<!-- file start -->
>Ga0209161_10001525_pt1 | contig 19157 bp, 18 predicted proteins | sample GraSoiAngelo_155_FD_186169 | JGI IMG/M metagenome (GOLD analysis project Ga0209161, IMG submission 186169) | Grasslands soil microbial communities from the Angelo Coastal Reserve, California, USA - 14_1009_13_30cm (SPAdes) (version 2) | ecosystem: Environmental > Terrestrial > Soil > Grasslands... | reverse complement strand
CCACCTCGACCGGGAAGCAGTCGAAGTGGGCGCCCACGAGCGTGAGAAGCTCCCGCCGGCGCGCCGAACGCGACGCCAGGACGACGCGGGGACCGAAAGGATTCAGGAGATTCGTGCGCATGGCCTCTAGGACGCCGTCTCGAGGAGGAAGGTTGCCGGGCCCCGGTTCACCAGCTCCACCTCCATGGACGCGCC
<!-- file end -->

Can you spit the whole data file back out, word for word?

>Ga0209161_10001525_pt1 | contig 19157 bp, 18 predicted proteins | sample GraSoiAngelo_155_FD_186169 | JGI IMG/M metagenome (GOLD analysis project Ga0209161, IMG submission 186169) | Grasslands soil microbial communities from the Angelo Coastal Reserve, California, USA - 14_1009_13_30cm (SPAdes) (version 2) | ecosystem: Environmental > Terrestrial > Soil > Grasslands... | reverse complement strand
CCACCTCGACCGGGAAGCAGTCGAAGTGGGCGCCCACGAGCGTGAGAAGCTCCCGCCGGCGCGCCGAACGCGACGCCAGGACGACGCGGGGACCGAAAGGATTCAGGAGATTCGTGCGCATGGCCTCTAGGACGCCGTCTCGAGGAGGAAGGTTGCCGGGCCCCGGTTCACCAGCTCCACCTCCATGGACGCGCC